# Chapter 5. Matrices, Part 1

A matrix is a vector taken to the next level. Matrices are highly versatile mathematical objects. They can store sets of equations, geometric transformations, the positions of particles over time, financial records, and myriad other things. In data science, matrices are sometimes called data tables, in which rows correspond to observations (e.g., customers) and columns correspond to features (e.g., purchases).

This and the following two chapters will take your knowledge about linear algebra to the next level. Get a cup of coffee and put on your thinking cap. Your brain will be bigger by the end of the chapter.

# Creating and Visualizing Matrices in NumPy

Depending on the context, matrices can be conceptualized as a set of column vectors stacked next to each other (e.g., a data table of observations-by-features), as a set of row vectors layered on top of each other (e.g., multisensor data in which each row is a time series from a different channel), or as an ordered collection of individual matrix elements (e.g., an image in which each matrix element encodes pixel intensity value).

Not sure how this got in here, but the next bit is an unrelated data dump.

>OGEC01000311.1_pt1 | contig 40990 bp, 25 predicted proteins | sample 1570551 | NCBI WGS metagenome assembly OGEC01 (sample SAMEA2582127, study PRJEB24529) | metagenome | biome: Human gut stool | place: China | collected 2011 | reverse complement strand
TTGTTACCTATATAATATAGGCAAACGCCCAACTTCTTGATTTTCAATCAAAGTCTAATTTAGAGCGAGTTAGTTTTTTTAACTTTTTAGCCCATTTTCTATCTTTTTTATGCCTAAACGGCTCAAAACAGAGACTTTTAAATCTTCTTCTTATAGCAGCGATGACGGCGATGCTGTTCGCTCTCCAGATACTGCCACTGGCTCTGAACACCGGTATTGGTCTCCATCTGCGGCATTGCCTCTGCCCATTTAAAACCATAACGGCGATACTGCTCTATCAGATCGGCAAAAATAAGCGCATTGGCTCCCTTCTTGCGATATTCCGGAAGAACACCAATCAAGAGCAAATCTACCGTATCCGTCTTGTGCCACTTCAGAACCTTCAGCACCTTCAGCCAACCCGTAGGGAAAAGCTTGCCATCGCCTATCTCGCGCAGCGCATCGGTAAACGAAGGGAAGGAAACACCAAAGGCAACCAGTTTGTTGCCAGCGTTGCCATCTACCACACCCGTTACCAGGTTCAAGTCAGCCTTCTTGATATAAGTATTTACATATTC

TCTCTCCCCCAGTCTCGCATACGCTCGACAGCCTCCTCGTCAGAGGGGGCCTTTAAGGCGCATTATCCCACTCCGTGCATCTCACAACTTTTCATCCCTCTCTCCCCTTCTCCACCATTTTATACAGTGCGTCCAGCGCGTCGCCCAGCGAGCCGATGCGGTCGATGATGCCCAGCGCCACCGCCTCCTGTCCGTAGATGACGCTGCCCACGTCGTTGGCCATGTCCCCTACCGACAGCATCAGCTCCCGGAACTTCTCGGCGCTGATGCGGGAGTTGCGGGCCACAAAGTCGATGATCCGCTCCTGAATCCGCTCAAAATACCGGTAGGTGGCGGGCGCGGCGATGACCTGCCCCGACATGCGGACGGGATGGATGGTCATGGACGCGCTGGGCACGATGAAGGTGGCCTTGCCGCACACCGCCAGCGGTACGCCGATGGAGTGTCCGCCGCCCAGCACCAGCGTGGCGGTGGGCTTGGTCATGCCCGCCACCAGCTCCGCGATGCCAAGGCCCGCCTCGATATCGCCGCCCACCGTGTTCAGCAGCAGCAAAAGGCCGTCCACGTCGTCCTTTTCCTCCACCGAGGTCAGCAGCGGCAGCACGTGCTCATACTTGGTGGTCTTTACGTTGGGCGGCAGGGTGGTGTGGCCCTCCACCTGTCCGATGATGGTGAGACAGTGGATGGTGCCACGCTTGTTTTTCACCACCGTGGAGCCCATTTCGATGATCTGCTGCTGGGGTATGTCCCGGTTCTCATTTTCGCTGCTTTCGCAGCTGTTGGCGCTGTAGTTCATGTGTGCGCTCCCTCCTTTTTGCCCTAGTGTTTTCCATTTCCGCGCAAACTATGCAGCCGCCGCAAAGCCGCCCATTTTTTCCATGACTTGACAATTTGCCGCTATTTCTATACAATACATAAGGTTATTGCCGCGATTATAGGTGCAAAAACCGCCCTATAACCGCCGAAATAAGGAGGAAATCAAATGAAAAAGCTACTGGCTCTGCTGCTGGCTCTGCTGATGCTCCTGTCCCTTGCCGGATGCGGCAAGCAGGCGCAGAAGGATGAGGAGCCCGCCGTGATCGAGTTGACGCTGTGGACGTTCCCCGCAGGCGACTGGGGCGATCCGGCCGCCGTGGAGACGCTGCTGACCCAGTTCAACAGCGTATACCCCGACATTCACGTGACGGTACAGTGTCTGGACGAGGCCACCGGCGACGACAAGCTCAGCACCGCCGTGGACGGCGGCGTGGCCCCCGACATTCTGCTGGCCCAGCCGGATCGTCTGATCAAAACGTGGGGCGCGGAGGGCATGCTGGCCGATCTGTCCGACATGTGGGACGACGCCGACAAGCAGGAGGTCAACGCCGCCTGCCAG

## Visualizing, Indexing, and Slicing Matrices

Small matrices can simply be printed out in full, like the following examples:

$\left[\begin{array}{cc}1& 2\\ \pi & 4\\ 6& 7\end{array}\right],\left[\begin{array}{cc}-6& 1/3\\ {e}^{4.3}& -1.4\\ 6/5& 0\end{array}\right]$

But that’s not scalable, and matrices that you work with in practice can be large, perhaps containing billions of elements. Therefore, larger matrices can ...

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